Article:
Coordinating Center and Radiology Group:University of California, San Francisco: S. R. Cummings, MD (principal investigator), D. M. Black, PhD (co–principal investigator, project director), M. C. Nevitt, PhD, MPH (coinvestigator, director, Fracture Intervention Trial radiology group), H. K. Genant, MD (coinvestigator, study radiologist), D. Bauer, MD (coordinator of clinical activities), S. R. Rubin, MPH (project coordinator, co-coordinator of clinical activities), T. Fuerst, PhD (coinvestigator, radiologist), M. Jergas, MD (former coinvestigator), C. Fox, MA (senior programmer), L. Palermo, MA (statistical programmer), P. Ramsay (administrative coordinator), L. Christianson, RN (morphometry technician), M. Dockrell (densitometry technician), B. Forsyth (programmer), F. Harris, MS (statistical programmer), L. Laidlaw (fracture coordinator), R. San Valentin, MD (morphometry technician), H. Tabor (research assistant), L. Vallee (data manager).

Sponsor: Merck Research Laboratories, Rahway, NJ: T. A. Musliner, MD (clinical monitor), D. E. Thompson, PhD (biostatistician), S. Pryor-Tillotson, MS (clinical project manager), and D. Walters (medical program coordinator), A. Santora, MD (senior research physician), D. B. Karpf, MD (former clinical monitor), A. J. Yates, MD (senior director), J. Coon, P. Flermonte, S. Holk, P. Kane, R. Reyes (medical program coordinators), T. Capizzi, PhD, and L. Oppenheimer, PhD (biostatisticians), D. Arnold (programmer).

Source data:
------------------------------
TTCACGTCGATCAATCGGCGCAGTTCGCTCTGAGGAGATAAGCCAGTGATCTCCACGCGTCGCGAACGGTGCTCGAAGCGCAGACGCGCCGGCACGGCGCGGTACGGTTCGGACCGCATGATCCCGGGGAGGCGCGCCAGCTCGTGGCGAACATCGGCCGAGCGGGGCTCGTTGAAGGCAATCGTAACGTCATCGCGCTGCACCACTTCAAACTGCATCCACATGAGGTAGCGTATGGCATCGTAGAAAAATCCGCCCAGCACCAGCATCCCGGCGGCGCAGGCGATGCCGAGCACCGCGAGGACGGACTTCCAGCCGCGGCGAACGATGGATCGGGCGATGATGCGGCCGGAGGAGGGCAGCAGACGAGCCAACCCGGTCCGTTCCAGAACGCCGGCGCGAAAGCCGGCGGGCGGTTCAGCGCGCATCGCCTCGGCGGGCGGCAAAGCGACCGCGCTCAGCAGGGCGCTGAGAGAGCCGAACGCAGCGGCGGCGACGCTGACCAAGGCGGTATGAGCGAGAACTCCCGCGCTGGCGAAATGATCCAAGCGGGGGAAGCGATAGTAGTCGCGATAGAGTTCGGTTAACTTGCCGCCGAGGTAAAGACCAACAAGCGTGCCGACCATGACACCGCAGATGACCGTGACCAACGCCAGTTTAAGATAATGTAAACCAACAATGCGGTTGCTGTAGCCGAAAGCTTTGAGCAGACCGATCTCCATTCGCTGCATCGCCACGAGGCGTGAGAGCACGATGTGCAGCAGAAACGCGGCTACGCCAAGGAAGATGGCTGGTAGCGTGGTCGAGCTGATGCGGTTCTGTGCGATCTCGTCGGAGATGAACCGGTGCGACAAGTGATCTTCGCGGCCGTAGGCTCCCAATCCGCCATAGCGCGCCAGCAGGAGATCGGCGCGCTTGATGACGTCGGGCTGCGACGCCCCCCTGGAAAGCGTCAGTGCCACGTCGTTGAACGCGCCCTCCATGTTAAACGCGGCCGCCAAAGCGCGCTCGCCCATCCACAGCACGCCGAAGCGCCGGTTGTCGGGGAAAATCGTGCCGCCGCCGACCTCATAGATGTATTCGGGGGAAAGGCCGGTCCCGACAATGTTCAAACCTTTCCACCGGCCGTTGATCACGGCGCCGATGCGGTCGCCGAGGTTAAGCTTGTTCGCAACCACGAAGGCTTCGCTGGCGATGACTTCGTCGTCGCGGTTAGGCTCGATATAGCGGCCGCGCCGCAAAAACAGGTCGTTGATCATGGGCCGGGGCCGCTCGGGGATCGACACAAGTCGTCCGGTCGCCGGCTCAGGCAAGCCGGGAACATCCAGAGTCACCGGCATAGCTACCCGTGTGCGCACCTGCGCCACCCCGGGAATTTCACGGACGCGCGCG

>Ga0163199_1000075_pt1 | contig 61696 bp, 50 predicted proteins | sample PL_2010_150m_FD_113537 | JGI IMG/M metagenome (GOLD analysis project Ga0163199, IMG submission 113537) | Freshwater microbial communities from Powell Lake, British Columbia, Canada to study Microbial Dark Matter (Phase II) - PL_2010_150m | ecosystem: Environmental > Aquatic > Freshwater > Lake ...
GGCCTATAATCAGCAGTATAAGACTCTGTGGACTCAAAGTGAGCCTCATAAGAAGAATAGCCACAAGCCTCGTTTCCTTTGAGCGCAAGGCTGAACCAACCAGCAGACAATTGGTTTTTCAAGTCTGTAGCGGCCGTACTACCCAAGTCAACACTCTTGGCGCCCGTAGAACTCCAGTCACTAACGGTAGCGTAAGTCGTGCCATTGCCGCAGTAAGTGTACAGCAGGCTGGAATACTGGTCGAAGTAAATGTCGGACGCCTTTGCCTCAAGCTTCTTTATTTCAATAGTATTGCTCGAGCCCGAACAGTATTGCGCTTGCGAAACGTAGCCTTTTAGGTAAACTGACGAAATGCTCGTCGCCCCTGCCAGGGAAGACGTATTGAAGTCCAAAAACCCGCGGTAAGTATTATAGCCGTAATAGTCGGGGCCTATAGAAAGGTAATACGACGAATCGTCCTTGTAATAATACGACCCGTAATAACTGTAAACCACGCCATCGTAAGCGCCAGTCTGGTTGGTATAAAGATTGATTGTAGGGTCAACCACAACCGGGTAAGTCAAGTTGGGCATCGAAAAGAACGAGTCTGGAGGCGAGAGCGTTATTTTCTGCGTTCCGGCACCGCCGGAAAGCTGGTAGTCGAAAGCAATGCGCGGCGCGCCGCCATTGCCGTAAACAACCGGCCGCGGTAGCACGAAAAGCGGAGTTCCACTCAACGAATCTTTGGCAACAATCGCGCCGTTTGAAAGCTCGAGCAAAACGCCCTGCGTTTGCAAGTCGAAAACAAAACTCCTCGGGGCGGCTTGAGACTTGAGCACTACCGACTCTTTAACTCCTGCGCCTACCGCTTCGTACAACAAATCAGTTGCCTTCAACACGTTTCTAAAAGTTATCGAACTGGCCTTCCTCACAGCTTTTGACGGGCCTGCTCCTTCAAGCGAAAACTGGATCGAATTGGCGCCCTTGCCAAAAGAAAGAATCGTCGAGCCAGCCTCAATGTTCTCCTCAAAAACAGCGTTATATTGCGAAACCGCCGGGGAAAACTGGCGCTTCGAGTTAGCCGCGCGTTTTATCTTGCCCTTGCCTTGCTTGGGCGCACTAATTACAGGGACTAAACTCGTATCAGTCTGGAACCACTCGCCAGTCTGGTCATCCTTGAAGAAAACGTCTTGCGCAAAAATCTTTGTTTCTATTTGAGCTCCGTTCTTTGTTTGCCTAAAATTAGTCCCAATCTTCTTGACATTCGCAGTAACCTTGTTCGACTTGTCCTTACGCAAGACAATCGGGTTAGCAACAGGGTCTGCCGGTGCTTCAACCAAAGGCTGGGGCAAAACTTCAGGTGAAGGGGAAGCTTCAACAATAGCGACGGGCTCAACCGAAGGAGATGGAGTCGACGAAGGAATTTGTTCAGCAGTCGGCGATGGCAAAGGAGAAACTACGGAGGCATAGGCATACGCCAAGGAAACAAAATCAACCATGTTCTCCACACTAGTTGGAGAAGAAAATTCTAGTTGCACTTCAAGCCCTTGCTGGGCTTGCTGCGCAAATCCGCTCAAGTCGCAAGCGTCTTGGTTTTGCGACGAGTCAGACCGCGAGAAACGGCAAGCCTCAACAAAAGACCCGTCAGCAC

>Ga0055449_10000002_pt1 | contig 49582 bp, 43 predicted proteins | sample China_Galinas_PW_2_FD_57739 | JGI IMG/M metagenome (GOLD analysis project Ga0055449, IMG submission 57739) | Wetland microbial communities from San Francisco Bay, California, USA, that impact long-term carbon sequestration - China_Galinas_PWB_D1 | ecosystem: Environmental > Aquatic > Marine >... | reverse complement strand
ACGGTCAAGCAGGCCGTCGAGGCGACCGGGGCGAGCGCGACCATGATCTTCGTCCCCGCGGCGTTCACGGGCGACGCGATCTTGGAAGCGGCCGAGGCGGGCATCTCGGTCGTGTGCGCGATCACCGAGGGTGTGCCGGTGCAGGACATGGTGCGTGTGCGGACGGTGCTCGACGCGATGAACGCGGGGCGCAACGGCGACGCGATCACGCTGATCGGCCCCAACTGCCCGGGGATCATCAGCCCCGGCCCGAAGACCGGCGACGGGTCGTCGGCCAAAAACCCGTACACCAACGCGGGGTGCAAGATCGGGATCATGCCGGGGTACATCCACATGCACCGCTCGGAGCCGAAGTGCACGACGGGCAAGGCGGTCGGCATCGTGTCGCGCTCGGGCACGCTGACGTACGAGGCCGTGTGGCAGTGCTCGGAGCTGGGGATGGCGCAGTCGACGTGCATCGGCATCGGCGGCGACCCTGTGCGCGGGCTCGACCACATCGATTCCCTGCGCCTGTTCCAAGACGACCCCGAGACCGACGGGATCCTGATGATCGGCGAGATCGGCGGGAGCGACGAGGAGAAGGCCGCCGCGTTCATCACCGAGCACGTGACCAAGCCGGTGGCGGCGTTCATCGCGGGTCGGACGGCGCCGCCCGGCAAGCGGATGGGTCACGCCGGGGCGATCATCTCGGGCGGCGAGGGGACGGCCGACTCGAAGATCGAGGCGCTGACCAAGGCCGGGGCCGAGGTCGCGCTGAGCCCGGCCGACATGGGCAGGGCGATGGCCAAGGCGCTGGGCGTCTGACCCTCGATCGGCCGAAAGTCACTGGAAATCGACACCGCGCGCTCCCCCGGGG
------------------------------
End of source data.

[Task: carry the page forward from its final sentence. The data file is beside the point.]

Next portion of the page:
Data and Safety Monitoring Board: D. L. DeMets, PhD (chair), R. J. Levine, MD, L. Raisz, MD, E. Shane, MD, L. Rosenberg, PhD, S. L. Hui, PhD, B. L. Strom, MD, MPH.

Reprints: Michael C. Nevitt, PhD, MPH, Epidemiology and Biostatistics, Prevention Sciences Group Coordinating Center—UCSF, 74 New Montgomery, Suite 600, San Francisco, CA 94105 (e-mail: mnevitt@psg.ucsf.edu).

Ray  NChan  JKThmer  MMelton  LJ Medical expenditures for the treatment of osteoporotic fractures in the United States in 1995: report from the National Osteoporosis Foundation. J Bone Miner Res. 1997;1224- 35
Link to Article
Melton  LJKan  SHFrye  MAWahner  HWO'Fallon  WMRiggs  BL Epidemiology of vertebral fractures in women. Am J Epidemiol. 1989;1291000- 1011
Cummings  SRTabor  HK The epidemiology of vertebral fractures. Genant  HKJergas  Mvan  Kuijk CedsVertebral Fracture in Osteoporosis. San Francisco, Calif Radiology Research and Education Foundation1995;3- 14